AAEP Initiative to Enhance Thoroughbred Racehorse Health, Racing Integrity Announced

"Prescription for Racing Reform" to seek non-race day EIPH treatments, support 48-hour NSAID rule

The American Association of Equine Practitioners today announced a multi-part initiative to protect the health and welfare of the racehorse and help ensure the long-term viability of the racing industry in the United States. The central component of the AAEP’s Prescription for Racing Reform is the association’s commitment to identifying non-race day treatment alternatives for exercise-induced pulmonary hemorrhage (EIPH).

The AAEP Racing Committee held a strategic planning session in late February to address key issues affecting the health of the racehorse. The result was the development of the AAEP’s Prescription for Racing Reform, a 10-point plan designed to both protect the health of racing’s equine athletes and strengthen the integrity of the sport.

Key points of the initiative include:

  • Investigating efficacious management strategies for exercise-induced pulmonary hemorrhage that do not require race-day medication administration. The AAEP supports the use of furosemide to control the negative effects of EIPH in racehorses. However, race-day administration of any medication is seen by many as problematic for the sport. The AAEP will pursue alternative treatments for EIPH by: 1. Facilitating a meeting of scientists, including experts in the fields of equine EIPH, pulmonary function and human sports medicine, with the stated goal of identifying research priorities which may yield effective alternatives to current EIPH treatment protocols. 2. Pursue funding for identified research projects.
  • Banning the use of anabolic steroids in racehorses in training. Anabolic steroids are already banned for horses actively competing. The AAEP supports the complete discontinuation of systemic anabolic steroid use in horses currently in training.
  • Restricting administration of non-steroidal anti-inflammatory drugs (NSAIDs) to 48 hours before racing. Current NSAID rules in most jurisdictions allow 24-hour administration before racing. Research indicates that the residual anti-inflammatory effect of NSAID administration remains at 24 hours. To ensure pre-race examinations are not influenced by the prior administration of an anti-inflammatory medication, the AAEP endorses restricting NSAID administration to 48 hours pre-race.

Other points of the plan address compounded medication, veterinary list reciprocity and stiff sanctions for rules violators. The complete 10-point Prescription for Racing Reform can be viewed here.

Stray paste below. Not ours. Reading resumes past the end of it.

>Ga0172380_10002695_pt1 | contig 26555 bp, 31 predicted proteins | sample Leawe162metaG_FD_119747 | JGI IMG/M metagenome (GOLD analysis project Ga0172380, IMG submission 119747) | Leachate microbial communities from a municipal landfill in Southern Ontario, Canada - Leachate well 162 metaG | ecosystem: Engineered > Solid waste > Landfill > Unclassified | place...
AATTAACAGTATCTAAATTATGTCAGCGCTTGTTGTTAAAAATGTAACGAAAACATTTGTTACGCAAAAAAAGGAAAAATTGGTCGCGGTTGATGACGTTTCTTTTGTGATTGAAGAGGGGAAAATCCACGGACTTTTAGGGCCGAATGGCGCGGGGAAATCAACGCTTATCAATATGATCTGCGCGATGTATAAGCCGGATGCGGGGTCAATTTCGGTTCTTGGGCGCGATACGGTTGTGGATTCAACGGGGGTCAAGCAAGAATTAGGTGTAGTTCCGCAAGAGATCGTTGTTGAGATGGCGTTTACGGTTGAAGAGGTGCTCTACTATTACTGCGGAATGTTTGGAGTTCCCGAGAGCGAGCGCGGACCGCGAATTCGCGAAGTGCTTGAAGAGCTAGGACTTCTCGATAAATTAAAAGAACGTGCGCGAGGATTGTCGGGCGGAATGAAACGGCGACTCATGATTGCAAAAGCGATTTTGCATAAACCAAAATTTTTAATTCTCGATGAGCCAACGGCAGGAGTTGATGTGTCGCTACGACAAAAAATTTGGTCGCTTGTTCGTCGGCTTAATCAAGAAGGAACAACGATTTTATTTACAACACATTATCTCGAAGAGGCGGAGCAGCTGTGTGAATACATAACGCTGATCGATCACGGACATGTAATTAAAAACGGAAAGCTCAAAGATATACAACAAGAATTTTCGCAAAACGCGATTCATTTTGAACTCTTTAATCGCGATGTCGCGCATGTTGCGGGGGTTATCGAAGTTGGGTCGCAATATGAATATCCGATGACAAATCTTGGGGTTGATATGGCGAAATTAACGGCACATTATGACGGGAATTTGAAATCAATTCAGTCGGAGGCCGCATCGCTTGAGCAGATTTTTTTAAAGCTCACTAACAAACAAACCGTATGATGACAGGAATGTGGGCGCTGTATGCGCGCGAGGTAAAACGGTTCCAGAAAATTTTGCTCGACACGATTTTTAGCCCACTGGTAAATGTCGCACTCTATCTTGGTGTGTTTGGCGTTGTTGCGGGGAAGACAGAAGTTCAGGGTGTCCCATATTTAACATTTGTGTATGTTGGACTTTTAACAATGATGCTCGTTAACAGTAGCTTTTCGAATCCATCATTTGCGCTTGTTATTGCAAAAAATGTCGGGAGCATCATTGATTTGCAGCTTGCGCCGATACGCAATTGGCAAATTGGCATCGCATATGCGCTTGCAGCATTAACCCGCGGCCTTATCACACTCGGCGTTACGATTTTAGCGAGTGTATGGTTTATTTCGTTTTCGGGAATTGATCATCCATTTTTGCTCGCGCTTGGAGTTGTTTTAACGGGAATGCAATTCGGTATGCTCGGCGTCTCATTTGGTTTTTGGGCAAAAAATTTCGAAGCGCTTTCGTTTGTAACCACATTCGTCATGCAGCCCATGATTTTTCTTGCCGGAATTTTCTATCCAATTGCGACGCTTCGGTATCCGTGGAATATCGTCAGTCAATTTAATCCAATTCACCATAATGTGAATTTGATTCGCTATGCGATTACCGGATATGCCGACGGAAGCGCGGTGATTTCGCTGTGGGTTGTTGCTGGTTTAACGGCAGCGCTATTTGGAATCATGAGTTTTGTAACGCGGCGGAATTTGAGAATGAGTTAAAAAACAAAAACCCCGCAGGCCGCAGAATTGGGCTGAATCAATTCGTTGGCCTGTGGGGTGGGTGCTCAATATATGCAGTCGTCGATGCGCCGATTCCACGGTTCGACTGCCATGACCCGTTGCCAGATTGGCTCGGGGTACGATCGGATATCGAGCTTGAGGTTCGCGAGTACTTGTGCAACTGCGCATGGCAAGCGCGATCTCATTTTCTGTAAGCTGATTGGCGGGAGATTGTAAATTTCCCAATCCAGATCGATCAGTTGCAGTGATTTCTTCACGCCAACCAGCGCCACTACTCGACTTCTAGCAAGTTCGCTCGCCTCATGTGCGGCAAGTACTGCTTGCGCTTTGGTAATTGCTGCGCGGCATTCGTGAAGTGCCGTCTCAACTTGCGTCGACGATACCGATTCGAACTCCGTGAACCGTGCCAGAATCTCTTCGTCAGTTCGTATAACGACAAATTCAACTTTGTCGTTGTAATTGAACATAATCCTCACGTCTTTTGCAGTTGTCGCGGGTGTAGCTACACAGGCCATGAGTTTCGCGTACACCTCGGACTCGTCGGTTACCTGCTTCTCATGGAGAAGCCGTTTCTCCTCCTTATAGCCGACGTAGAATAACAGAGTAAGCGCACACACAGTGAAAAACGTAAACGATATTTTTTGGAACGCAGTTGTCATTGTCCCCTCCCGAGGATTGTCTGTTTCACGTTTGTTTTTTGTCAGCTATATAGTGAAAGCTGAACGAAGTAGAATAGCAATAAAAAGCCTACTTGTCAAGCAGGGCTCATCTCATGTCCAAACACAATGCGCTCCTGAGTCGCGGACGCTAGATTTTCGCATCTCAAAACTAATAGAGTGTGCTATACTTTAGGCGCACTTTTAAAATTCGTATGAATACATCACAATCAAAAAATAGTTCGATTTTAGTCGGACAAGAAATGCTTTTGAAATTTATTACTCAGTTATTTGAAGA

“Our desire to investigate non-race day treatment alternatives for EIPH serves both the horse and the industry and we are committed to developing a strategy that goes beyond the simple cessation of race-day medication,” said Kent Carter, DVM, 2015 AAEP president. “As doctors of veterinary medicine, we want to contribute to the success of the racing industry but must remain committed to protecting the health and welfare of the horse as our foremost priority.”

This initiative continues the AAEP’s commitment to health and safety issues. The association sponsored the first-ever industry Racehorse Medication Summit in 2001, co-sponsored the 2011 International Summit on Race Day Medication, and developed numerous white papers with recommendations addressing the health and safety of racehorses and veterinary practice in a pari-mutuel environment.

The AAEP Racing Committee is chaired by Dr. Scott Hay, a private practitioner based in Florida. Other members of the committee are Drs. Rick Arthur, Keith Berkeley, Larry Bramlage, Robert Burgess, Alan Chastain, Nancy Goodman, John Kimmel, Keith Latson, Patti Marquis, Melissa McKee, Paul Nolan, Foster Northrop, Scott Palmer, Andy Roberts and Mary Scollay.

For more information about the initiative, please contact Sally Baker, AAEP director of marketing and public relations, at (859) 233-0147 or [email protected].

About the AAEP: The American Association of Equine Practitioners, headquartered in Lexington, Ky., was founded in 1954 as a non-profit organization dedicated to the health and welfare of the horse. Currently, AAEP reaches more than 5 million horse owners through its over 9,000 members worldwide and is actively involved in ethics issues, practice management, research and continuing education in the equine veterinary profession and horse industry.




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